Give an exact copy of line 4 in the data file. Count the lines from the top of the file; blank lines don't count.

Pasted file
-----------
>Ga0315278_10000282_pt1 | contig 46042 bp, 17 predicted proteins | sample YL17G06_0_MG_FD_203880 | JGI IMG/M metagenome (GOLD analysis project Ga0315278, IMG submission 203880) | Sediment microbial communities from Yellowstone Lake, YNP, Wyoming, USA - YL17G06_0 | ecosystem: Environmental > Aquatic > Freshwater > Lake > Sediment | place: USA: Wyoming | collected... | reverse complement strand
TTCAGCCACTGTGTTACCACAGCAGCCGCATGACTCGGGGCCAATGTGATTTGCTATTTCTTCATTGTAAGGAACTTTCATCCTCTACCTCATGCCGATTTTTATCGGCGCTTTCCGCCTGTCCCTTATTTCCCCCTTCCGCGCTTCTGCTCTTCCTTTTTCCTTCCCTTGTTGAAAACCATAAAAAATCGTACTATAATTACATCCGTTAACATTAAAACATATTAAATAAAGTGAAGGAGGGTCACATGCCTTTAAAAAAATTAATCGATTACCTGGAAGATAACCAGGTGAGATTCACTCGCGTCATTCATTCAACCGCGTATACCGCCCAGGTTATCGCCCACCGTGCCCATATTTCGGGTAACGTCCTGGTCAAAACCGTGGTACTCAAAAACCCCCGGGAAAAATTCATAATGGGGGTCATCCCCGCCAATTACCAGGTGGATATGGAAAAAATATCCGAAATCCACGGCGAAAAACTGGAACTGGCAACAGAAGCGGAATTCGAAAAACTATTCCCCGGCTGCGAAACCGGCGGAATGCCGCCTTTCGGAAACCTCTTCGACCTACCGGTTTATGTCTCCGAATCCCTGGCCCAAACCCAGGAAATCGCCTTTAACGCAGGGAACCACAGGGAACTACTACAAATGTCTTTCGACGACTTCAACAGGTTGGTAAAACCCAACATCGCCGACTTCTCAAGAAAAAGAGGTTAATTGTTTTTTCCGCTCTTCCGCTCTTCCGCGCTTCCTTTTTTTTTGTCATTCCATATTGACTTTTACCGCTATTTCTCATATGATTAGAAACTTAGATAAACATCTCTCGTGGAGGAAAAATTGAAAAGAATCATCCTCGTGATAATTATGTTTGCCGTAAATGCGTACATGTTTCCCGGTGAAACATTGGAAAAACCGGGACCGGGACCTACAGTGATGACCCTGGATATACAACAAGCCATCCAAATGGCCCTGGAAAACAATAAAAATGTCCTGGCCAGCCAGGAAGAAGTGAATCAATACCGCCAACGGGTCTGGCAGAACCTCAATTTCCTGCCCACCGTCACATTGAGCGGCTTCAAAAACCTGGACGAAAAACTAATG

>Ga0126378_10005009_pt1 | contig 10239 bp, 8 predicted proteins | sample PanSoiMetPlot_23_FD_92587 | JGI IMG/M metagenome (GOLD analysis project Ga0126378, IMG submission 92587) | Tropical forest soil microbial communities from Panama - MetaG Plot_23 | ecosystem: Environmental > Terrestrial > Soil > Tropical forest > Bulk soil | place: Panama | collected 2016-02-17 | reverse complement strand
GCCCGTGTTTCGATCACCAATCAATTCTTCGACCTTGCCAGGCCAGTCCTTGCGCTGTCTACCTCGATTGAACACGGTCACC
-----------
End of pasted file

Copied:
GCCCGTGTTTCGATCACCAATCAATTCTTCGACCTTGCCAGGCCAGTCCTTGCGCTGTCTACCTCGATTGAACACGGTCACC